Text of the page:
As my injuries have worsened with age, my ability to rebuild engines, build or destruct structures, and operate heavy equipment has been reduced dramatically.  But, the lessons taught have remained, there are people I cannot change, but there is nothing that I cannot change.  My wife asks me all the time why do I write articles for a blog.  My answer is rooted in the Serenity Prayer quoted above; there is nothing I cannot influence to change.

Andragogy - LEARNToolsThere are people who I have met who will never change.  One comes readily to mind, I was homeless on the streets of Auburn, Washington, after leaving the US Army in S. Korea.  I had a job but no place to stay.  One night while wandering to keep warm, I met a homeless man who refused to change.  He was homeless by choice, not because of any drinking or drug problem, not because he was not smart enough to get a job and improve his living conditions, but because he chose to be homeless.  He said, “I am who I am, and I refuse to change just to please society.”  A very intriguing thought occurred to me then and has repeated often, am I choosing to be homeless, or am I choosing to grow?

I choose to be a lifelong learner; this commitment sprang from this conversation with this homeless man in Auburn, Washington.  I committed to several principles knowing that I could more greatly influence my environment as I changed myself.

      1. Be Curious
      2. Focus on Active Looking
      3. Review and Redraft
      4. Improve memory and recall
      5. Change your perception

Because there is nothing I cannot change, I know the power of small pebbles in a landslide.  I know the power of tiny snowflakes in an avalanche.  I understand how a small rudder can turn an enormous ship for good or ill.  Nothing man has made that man cannot unmake, remake, fix, correct, or influence change.  There are people no one will ever influence due to moral agency, individual perception, and the valuation of consequences.  But, the environment around that person can be changed, and opportunities provided to encourage a different mindset.

GearsCase in point, an engineering shipmate of mine, was kicked out of Crew Berthing Two for smelly feet, which led to smelly shoes, which upset a lot of people in Crew 2.  He was forced to come live in Crew Berthing Three.  Why did he have stinky feet, a fungus was growing on his feet, and he had never been taught how to care for his feet.  He could wash them 100 times a day, but because he did not know how to care properly for his feet, nothing would change, and his feet would stink.  When my shipmate chose to change, we taught him about foot care, he went to medical and got some fungal cream, and he purchased new shoes and socks.  Why were his feet not a problem in Crew Three; we had better, and took better care, of the ventilation system than Crew two.Courage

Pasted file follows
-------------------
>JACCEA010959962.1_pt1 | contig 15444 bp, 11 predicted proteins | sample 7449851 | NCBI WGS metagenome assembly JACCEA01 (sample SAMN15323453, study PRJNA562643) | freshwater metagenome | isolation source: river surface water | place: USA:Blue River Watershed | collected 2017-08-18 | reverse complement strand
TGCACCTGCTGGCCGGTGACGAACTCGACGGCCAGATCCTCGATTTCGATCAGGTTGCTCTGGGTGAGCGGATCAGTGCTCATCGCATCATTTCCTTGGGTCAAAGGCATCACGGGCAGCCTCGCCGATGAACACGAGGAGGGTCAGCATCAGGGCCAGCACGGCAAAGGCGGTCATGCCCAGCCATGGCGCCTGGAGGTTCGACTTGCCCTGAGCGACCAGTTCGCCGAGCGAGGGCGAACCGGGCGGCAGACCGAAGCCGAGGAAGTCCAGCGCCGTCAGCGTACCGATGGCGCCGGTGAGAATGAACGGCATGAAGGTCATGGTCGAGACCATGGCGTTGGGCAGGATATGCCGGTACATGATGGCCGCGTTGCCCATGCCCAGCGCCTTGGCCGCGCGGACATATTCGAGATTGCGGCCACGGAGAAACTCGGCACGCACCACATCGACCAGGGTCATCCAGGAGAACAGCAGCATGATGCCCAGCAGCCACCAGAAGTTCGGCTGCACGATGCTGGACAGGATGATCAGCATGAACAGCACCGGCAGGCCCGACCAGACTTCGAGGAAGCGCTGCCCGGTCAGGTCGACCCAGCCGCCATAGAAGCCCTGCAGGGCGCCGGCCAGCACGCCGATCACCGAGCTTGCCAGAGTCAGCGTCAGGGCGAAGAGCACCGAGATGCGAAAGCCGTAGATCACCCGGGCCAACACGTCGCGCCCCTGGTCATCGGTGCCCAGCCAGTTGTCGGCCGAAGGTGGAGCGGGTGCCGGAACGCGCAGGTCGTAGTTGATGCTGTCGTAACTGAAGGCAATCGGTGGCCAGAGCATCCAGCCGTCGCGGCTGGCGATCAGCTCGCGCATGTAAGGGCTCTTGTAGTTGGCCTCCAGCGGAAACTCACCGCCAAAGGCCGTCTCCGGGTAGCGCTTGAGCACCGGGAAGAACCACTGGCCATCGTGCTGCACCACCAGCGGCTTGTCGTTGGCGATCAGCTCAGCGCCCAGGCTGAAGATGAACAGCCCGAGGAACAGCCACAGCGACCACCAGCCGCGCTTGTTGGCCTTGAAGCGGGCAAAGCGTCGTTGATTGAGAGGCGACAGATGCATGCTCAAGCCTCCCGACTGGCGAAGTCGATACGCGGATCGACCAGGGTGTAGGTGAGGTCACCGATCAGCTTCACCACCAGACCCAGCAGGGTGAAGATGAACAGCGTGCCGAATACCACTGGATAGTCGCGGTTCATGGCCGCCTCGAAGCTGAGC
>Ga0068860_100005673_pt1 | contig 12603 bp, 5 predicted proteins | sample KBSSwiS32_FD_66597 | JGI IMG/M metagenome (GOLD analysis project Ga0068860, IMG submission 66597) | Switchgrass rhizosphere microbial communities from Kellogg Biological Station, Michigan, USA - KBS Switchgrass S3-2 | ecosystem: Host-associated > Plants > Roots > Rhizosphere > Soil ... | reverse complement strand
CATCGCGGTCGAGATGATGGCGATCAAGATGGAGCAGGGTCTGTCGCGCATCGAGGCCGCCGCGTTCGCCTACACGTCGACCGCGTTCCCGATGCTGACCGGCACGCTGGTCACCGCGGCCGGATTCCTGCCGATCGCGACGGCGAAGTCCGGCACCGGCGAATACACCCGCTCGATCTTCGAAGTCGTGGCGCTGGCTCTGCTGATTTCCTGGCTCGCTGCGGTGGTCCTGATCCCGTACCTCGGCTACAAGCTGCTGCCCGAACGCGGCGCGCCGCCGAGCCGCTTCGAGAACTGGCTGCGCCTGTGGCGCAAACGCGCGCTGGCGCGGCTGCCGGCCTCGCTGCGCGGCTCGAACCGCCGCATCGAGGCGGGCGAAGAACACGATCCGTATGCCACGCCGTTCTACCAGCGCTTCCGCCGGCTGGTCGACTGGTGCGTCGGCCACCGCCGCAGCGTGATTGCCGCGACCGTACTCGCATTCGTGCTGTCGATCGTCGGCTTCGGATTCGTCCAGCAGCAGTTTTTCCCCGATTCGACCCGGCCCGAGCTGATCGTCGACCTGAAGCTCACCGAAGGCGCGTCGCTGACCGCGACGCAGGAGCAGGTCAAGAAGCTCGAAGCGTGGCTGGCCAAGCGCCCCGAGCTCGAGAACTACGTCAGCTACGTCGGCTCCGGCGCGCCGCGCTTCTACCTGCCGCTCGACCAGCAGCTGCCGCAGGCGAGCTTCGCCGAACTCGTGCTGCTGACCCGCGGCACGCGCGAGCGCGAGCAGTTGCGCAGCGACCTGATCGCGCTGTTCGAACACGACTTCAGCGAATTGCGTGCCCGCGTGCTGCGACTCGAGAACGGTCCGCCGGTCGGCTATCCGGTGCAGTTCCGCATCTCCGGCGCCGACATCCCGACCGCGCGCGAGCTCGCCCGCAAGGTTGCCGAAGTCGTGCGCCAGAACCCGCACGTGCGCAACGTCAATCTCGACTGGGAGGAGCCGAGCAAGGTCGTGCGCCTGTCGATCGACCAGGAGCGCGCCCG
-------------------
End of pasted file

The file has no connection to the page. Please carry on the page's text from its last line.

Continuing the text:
Those engineers in Crew Two could not understand that the environment influences behavior, and the influence of behavior led to negative consequences.  The move to Crew Three changed the environment physically and led to an eventual change in mindset for the person.  Could Crew Two have had better ventilation; absolutely, if the members living there desired it.  Since they individually decided not to have better ventilation, the consequence was a smellier and more nasty berthing space.  Environment plays a role in behavior and influences people for good or ill.  We can affect the environment, but we cannot force change upon people who refuse to change.Behavior-Change

Leading to the final thought, why do we need “wisdom to know the difference?”  I  can change the environment around me.  I can change me.  I cannot change other people, but I can change other things and influence the people after changing those things in the environment, causing problems.  Let us examine this from the viewpoint of the Department of Veterans Affairs.  The administrators (people) are causing moral issues and distress in the employees.  Some of the employees like being morally repugnant. Others are ethically obtuse because of job security. Others remain true to themselves and stay in the system to help affect change.

Life ValuedHow does a person change a system built by man; start with the environment, which in this situation are the processes, procedures, and methods of conducting work.  A leader arrives and begins influencing people through how they perform their work.  Then begins the fundamental operations of training to new standards, including ethical, moral, and logical processes and procedures written down.  Then, that leader begins holding people, not written processes, accountable for their actions.  Shortly every person will be faced with a choice, change or leave.  Hence, cleaning and correction become a natural function of the environment, and change is made where many have claimed; change will never happen.

Knowledge Check!As an industrial and organizational psychologist, I know this is the path forward as I have applied these lessons in my own life.  Changing people, like destructing and constructing buildings, does not occur magically.  Plans are made, planning is carried out, and fundamental change occurs through the environment.  Use the pattern:

      1. Be Curious
      2. Focus on Active Looking
      3. Review and Redraft
      4. Improve memory and recall
      5. Change your perception

Watch what happens!  It is amazing to see and possible to change.  Nothing cannot be changed; only people choosing not to change cannot be changed.  But people are not the environment, and the environment can influence people!

© 2021 M. Dave Salisbury
All Rights Reserved
The images used herein were obtained in the public domain; this author holds no copyright to the images displayed.

Leadership and Kipling: 7-Kipling Quotes to Consider

The following is a reflection on life lessons learned at the feet of a great writer, Rudyard Kipling. Below is the quote; then the life lesson. While not a post intended to be read alone or all at once, this message is designed for pondering, thinking about how these words impact your current life, how they echo deep in your mind, and relate to others the personal meaning. Consider this a week-long journey of thinking and pondering, a mental exercise and an imaginative journey.

 1.  Words are, of course, the most powerful drug used by mankind. – Kipling